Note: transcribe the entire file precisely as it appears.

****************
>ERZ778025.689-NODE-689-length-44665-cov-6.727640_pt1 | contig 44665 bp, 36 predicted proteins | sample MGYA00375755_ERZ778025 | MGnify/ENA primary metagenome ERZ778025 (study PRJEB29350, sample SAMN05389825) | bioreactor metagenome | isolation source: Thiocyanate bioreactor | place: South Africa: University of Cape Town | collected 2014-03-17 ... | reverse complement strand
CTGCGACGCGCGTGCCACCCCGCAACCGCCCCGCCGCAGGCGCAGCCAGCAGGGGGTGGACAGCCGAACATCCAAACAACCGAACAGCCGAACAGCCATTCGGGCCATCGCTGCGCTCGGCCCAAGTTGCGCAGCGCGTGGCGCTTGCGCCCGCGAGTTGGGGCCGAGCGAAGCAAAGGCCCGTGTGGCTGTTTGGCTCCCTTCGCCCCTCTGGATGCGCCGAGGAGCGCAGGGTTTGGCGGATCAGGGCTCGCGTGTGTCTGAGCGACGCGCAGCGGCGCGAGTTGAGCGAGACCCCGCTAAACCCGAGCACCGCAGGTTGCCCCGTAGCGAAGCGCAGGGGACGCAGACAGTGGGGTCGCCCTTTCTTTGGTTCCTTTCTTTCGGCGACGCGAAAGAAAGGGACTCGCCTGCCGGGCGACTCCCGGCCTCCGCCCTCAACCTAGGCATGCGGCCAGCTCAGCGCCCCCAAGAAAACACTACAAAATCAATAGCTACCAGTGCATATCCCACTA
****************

>ERZ778025.689-NODE-689-length-44665-cov-6.727640_pt1 | contig 44665 bp, 36 predicted proteins | sample MGYA00375755_ERZ778025 | MGnify/ENA primary metagenome ERZ778025 (study PRJEB29350, sample SAMN05389825) | bioreactor metagenome | isolation source: Thiocyanate bioreactor | place: South Africa: University of Cape Town | collected 2014-03-17 ... | reverse complement strand
CTGCGACGCGCGTGCCACCCCGCAACCGCCCCGCCGCAGGCGCAGCCAGCAGGGGGTGGACAGCCGAACATCCAAACAACCGAACAGCCGAACAGCCATTCGGGCCATCGCTGCGCTCGGCCCAAGTTGCGCAGCGCGTGGCGCTTGCGCCCGCGAGTTGGGGCCGAGCGAAGCAAAGGCCCGTGTGGCTGTTTGGCTCCCTTCGCCCCTCTGGATGCGCCGAGGAGCGCAGGGTTTGGCGGATCAGGGCTCGCGTGTGTCTGAGCGACGCGCAGCGGCGCGAGTTGAGCGAGACCCCGCTAAACCCGAGCACCGCAGGTTGCCCCGTAGCGAAGCGCAGGGGACGCAGACAGTGGGGTCGCCCTTTCTTTGGTTCCTTTCTTTCGGCGACGCGAAAGAAAGGGACTCGCCTGCCGGGCGACTCCCGGCCTCCGCCCTCAACCTAGGCATGCGGCCAGCTCAGCGCCCCCAAGAAAACACTACAAAATCAATAGCTACCAGTGCATATCCCACTA